Now, Rule Maker management, in its entirety, falls to me. Its management takes up a significant amount of my time, and it should take up much, much more. When the big scandals at Schering-Plough (NYSE: SGP) hit this past year, I must confess that I was clueless as to their cause. Constrained by all of my responsibilities here at the Fool, I didn't have time to follow all of the companies in the Rule Maker Portfolio, and the performance of the port certainly suffered as a result. This is not ideal. It's not even acceptable, and from a resource standpoint, there's no way around it.

When I took over the portfolio last January, one of the first things I said was that I'd like to de-emphasize the real-money component, that I'd like to focus on this being a forum where people come in and spell out their investment ideas using the Rule Maker criteria. In fact, this section from a Rule Maker report on Jan. 9, 2002 is pretty important, so I'll reprint it here:

De-emphasizing our portfolio. Despite efforts to the contrary, we continue to receive correspondence from people who believe that our real-money portfolio constitutes stock recommendations. We are pretty blue in the face from repeating over and over that this is a teaching tool, not a portfolio full of recommended stocks that should be copied. So while I do not purport to be able to keep people from doing stupid things, I must also recognize the fact that for whatever reason, what should be a teaching portfolio is viewed quite differently by a significant subset of our readers. Where perception conflicts with reality, sometimes reality must budge first. I think that the real-money portfolio is nice from a credibility standpoint, but is probably detrimental from a teaching standpoint. The Rule Maker is supposed to provide a construct so investors can think rationally about being business owners, and we should in no way feel limited to covering the companies we own. In fact, ownership of certain companies should almost be beside the point.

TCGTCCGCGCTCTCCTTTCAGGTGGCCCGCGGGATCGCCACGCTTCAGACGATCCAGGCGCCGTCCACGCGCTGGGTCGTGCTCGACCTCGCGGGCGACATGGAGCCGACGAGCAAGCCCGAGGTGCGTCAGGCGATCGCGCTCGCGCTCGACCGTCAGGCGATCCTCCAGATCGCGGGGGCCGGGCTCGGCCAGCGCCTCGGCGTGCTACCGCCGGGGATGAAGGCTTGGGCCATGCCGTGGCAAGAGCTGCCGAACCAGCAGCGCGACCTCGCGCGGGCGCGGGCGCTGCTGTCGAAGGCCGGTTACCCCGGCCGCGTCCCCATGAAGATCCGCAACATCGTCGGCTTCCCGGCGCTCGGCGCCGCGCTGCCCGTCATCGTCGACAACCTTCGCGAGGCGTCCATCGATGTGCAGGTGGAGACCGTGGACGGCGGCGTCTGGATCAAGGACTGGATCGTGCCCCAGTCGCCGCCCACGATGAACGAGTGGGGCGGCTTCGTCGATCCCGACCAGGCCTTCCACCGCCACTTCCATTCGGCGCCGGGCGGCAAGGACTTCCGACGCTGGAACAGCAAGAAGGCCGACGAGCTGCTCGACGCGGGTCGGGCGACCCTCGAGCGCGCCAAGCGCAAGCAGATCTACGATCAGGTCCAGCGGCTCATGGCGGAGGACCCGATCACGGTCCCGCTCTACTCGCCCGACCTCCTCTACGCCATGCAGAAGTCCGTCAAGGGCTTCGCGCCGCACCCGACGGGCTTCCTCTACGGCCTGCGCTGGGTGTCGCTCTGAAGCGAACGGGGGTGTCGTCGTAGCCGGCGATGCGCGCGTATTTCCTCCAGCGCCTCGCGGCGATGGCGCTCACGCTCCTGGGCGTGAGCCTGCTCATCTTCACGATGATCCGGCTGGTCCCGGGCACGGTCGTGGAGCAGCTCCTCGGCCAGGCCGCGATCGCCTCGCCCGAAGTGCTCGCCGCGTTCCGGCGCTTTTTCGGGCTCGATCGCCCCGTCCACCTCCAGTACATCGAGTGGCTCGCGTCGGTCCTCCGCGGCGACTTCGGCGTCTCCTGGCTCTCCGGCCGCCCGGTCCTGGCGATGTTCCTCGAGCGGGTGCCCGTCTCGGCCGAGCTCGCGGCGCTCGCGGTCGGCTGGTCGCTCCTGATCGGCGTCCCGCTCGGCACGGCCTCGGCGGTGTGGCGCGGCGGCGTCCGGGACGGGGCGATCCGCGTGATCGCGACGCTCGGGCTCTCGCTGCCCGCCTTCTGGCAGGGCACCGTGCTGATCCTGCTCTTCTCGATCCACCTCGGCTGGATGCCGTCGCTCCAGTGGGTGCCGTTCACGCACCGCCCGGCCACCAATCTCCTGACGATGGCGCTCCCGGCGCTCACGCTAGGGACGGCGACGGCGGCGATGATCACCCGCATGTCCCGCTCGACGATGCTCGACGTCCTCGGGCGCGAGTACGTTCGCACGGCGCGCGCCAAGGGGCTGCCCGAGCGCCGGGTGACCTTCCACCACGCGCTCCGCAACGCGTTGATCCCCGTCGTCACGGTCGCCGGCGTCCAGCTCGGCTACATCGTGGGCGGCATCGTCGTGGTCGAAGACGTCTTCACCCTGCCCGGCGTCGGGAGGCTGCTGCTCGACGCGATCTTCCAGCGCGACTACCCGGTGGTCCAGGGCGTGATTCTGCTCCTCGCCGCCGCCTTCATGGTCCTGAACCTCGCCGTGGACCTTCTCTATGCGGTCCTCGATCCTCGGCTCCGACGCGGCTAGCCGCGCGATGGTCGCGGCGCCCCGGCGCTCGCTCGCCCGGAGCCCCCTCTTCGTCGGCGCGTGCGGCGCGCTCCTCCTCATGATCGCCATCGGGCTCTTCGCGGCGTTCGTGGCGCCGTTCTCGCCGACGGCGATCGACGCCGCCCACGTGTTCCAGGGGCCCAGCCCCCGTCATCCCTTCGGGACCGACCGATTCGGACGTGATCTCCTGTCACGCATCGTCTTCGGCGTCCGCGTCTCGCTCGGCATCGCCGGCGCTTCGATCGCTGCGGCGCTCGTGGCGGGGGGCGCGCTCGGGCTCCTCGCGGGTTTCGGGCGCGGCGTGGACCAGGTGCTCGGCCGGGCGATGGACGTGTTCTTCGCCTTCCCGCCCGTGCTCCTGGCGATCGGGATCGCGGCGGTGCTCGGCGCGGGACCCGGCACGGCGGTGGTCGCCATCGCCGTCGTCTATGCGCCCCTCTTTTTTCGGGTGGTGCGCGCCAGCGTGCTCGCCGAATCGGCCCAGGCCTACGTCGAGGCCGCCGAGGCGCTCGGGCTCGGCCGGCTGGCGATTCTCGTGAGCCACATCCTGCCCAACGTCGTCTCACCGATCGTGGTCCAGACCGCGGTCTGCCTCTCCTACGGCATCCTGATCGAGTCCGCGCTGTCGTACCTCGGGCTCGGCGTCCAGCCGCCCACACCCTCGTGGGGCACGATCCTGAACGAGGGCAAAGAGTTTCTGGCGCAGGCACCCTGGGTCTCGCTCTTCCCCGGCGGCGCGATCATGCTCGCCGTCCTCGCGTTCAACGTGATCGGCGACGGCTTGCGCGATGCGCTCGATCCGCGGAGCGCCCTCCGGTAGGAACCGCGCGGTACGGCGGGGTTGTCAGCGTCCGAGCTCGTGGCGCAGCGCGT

In the months following that article, we rebuilt the Rule Maker criteria. I'm convinced that the criteria as they are spelled out provide an excellent construct for analyzing large-capitalization companies. But the whole "de-emphasizing the portfolio" thing did not quite go as planned. After we redefined the rules, in April I took my first look at the companies still in the portfolio. Obviously, I knew what stocks were there, but with few exceptions I hadn't really kept up with these companies. And now, in a public forum, I had to manage a port that included them, and was to be graded on the performance. All I knew was that I was damned if I were going to be graded on a portfolio dominated by Yahoo! (Nasdaq: YHOO), Cisco (Nasdaq: CSCO), and Microsoft (Nasdaq: MSFT). So we cut them loose, replacing them with some fine corporations like General Dynamics (NYSE: GD) and Costco (Nasdaq: COST), and adding to some others.